5) You are welcome to submit more than one proposal. However, you will have only one selected paper to present during the program.

Please send:

1) your proposal, no more than 500 words
2) your CV, no more than 2 pages
3) if you want to attach image(s), no more than 1MB (please scale down the files)

Send to: mailponja@gmail.com
Due: August 15, Monday, 2016

Funding

Please direct any question to mailponja@gmail.com.

Selection Committee
Co-Chairs: Reiko Tomii, Miwako Tezuka, Chelsea Foxwell
Committee members: Joan Kee, David Raskin

About PoNJA-GenKon
PoNJA-GenKon is an acronym for “Post Nineteen-forty-five Japanese Art / Gendai Bijutsu Kondankai,” an online discussion group of students, art professionals, artists, and individuals interested in contemporary Japanese art across the globe. It was founded in 2003 by two scholars, Dr. Reiko Tomii and Dr. Miwako Tezuka. Also known in its short form, PoNJA, the group fosters communication among the members, shares knowledge with the public, and helps develop this area of study. Today, it has grown to include more than 120 members globally, including all the key leaders and innovators of this still-young field. So much so, “ponja” as a terminology has also come to signify the field of postwar and contemporary Japanese art history.

Miwako Tezuka's photo.
Lead Image: Enrico Isamu Oyama (b.1983), Improvised Mural (Walls), detail, 2015. Acrylic-­‐based aerosol, acrylic paint and sumi ink on walls. (H) 3.8 m x (L) 69.5 m (overall). Installation at Tringle Space, Chelsea College of Arts, University of the Arts, London, United Kingdom. Photo by Tom Carter

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JULY 2016 Newsletter

For the latest information, visit the DAAN Facebook

DAAN JULY 2016 NEWSLETTER

DAAN Members,

It’s a pleasure to meet you! I’m Erica Ando, the new DAAN newsletter editor. I am an art writer and independent curator living in Florida. (Please see my bio in the Member Directory.) I look forward to working with you and, hopefully, to meeting you in person someday soon. Please feel free to contact me atericaando88@gmail.com.

If you have news items for the monthly newsletter, please send them to diasporicnetwork@gmail.com or directly to me atericaando88@gmail.com with the subject line DAAN newsletter.

If you have news items that you want your regional representatives to know about and to post on the DAAN Facebook page, please find a list of your DAAN reps here.

OPPORTUNITIES

ALPHA Education History + Art + Peace Art Contest
Visual Art and Creative Writing Contest
Youth and Open Divisions
Deadline July 8, 2016

Taiwan Fellowship 2017
Deadline extended to July 15, 2016

Association of Art Historians Call for Papers:
Art History as Créolité/Creolising Art History

Paper proposal deadline November 7, 2016

Amerasia Journal Special Issue Call for Papers: Exhibiting Race and Culture
Paper submission deadline November 15, 2016

 

JULY EXHIBITIONS
The Pacific Project: Yuki Kihara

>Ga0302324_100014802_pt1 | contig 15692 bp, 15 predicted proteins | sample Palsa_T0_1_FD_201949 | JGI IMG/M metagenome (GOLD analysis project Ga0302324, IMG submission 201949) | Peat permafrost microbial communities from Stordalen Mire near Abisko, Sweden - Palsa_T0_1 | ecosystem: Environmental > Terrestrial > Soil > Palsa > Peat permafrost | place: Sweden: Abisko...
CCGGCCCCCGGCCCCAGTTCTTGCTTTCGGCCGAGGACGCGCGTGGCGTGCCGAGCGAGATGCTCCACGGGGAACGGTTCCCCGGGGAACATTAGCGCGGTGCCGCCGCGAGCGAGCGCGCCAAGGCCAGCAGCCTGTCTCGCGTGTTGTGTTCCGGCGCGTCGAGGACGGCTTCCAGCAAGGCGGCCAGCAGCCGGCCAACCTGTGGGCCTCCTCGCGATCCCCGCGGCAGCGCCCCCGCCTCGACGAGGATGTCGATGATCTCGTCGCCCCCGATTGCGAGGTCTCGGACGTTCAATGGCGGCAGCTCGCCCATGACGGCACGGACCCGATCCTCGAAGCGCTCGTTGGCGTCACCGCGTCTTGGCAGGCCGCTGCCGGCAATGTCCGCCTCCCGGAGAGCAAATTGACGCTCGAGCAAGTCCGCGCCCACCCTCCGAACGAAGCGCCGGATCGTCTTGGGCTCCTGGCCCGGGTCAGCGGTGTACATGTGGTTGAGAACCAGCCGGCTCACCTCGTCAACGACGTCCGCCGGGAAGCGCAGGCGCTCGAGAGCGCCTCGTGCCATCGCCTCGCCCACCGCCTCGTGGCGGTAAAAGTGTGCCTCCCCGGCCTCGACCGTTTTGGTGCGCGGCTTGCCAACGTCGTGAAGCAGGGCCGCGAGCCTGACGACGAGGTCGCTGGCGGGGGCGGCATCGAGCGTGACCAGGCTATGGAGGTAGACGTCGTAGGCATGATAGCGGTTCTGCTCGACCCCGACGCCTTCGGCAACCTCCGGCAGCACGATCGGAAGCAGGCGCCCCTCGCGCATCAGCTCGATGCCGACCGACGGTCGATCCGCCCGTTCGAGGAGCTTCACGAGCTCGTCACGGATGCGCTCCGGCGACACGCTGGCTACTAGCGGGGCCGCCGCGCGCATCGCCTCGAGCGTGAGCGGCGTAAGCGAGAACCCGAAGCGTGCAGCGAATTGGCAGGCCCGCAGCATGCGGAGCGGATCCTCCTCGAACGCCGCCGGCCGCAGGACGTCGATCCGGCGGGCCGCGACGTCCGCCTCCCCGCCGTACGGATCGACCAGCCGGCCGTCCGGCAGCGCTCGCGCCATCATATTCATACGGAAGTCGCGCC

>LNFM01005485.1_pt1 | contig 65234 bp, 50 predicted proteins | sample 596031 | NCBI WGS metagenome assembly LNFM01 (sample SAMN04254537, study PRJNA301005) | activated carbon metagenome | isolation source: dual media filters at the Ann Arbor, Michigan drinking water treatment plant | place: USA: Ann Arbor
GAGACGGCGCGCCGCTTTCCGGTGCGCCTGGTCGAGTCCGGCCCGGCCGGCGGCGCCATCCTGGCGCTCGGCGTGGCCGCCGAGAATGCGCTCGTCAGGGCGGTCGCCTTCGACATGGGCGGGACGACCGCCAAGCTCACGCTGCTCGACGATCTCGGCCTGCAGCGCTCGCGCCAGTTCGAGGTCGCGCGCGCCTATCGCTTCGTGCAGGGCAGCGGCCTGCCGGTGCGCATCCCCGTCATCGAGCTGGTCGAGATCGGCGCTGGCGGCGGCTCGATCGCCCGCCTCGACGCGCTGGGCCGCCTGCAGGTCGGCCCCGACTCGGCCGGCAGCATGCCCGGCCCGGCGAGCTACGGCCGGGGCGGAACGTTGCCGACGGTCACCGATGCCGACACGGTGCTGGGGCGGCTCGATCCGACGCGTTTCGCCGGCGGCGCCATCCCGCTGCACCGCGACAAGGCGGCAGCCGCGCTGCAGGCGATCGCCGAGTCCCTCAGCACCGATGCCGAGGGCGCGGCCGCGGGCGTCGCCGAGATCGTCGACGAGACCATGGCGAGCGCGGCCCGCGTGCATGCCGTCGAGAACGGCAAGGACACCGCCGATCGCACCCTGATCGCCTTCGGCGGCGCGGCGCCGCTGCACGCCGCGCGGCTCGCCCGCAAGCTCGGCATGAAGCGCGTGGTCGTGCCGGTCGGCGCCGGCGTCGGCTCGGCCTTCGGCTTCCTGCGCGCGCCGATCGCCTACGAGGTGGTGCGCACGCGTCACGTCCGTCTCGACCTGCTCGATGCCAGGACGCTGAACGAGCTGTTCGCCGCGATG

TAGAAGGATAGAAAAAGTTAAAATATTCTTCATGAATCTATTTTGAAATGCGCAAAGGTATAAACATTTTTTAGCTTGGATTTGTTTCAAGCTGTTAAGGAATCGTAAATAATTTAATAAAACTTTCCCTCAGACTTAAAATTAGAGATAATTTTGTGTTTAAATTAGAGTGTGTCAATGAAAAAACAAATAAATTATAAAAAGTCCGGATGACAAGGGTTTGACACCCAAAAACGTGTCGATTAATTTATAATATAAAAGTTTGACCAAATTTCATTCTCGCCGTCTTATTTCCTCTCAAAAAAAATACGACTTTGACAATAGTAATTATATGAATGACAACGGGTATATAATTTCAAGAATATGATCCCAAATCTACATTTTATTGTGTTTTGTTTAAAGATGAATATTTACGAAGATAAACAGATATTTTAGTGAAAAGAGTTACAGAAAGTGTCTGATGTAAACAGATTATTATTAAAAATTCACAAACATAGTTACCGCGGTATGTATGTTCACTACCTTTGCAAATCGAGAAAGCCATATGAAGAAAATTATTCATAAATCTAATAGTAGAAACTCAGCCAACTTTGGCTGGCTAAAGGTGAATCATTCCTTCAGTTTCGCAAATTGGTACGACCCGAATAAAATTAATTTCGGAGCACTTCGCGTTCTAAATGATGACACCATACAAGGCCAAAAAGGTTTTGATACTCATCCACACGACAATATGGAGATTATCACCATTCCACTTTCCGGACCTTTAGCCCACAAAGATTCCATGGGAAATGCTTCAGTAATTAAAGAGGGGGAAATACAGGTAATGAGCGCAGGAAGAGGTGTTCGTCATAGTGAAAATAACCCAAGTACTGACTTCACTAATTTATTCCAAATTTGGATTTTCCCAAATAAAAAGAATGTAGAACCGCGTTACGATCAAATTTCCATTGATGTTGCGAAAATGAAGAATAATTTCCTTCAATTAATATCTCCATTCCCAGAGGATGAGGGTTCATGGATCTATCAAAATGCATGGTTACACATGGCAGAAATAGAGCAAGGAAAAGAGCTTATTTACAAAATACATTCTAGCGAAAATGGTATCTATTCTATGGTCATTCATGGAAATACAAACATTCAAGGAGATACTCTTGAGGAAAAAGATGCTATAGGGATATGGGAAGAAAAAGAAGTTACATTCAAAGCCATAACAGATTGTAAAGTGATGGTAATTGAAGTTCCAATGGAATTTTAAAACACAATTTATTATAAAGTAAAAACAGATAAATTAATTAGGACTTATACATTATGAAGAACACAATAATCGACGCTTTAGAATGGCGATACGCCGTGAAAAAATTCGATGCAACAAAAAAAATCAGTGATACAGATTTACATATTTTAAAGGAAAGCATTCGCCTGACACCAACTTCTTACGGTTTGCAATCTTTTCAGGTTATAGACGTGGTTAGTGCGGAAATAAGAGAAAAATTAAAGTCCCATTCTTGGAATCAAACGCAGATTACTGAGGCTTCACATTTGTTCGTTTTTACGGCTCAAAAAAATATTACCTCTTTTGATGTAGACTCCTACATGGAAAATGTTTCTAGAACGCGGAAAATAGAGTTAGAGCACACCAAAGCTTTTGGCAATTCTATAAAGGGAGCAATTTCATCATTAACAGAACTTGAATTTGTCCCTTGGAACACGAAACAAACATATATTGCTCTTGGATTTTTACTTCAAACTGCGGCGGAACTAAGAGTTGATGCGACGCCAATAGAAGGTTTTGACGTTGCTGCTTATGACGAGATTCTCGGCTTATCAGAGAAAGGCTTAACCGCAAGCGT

Orange County Museum of Art, Newport Beach, CA, U.S.
Through July 10, 2016

Minidoka On My Mind: Paintings and Prints by Roger Shimomura
Marianna Kistler Beach Museum of Art, Kansas State University, Manhattan, KS, U.S.
Through July 17, 2016
Related panel featuring Roger Shimomura:
“You People: mistrust of the Other” now online

The Reports of My Death Are Greatly Exaggerated. Larry Lee: A Retrospective
Beverly Arts Center, Chicago, IL, U.S.
Through July 23, 2016

Behind the Glass Eye — Photographs by Toyo Miyataki
Marianna Kistler Beach Museum of Art, Kansas State University, Manhattan, KS, U.S.
Through July 31, 2016

Wifredo Lam
Reina Sofia, Madrid Spain
Through August 15, 2016

Andy Warhol | Ai Weiwei
The Andy Warhol Museum, Pittsburgh, PA, U.S.
Through August 28, 2016

Stage Design by Ming Cho Lee
Museum of Chinese in America, New York, NY, U.S.
Through September 11, 2016

Shadows of the Floating Worlds: Paper Cuts by Hiromi Moneyhun
Morikami Museum and Japanese Gardens, Delray Beach, FL, U.S.
Through September 18, 2016

Revolution in the Making: Abstract Sculpture by Women
Hauser Wirth & Schimmel, Los Angeles, CA, U.S.
Through September 26, 2016

But a Storm Is Blowing from Paradise: Contemporary Art of the Middle East and North Africa
Guggenheim Museum, New York, NY, U.S.
Through October 5, 2016

Uchinanchu: The Art of Laura Kina
Kwan Fong Gallery of Art and Culture
California Lutheran University, Thousand Oaks, CA, U.S.
Through October 27, 2016

Kay Sekimachi: Student, Teacher, Artist
de Young Museum, San Francisco, CA, U.S.
Through November 6, 2016

The Wayfinding Project — with artist Beatrice Glow
A/P/A Institute at NYU, New York, NY, U.S.
Through December 21, 2016

Everything Has Been Material for Scissors to Shape
Wing Luke Museum, Seattle, WA, U.S.
Through April 16, 2017

ONGOING ONLINE
Asian American Art Oral History Project
AS-AP Project: Godzilla Oral History
Art Asia America
Asian/Pacific/American Archives Survey Project
Asian Diasporic Visual Cultures and the Americas journal
The Artistic Journey of Yasuo Kuniyoshi
Racecraft online at the Center for Art and Thought
H1-B online at the Smithsonian Asian Pacific American Center

Diasporic Asian Art Network
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Become a member!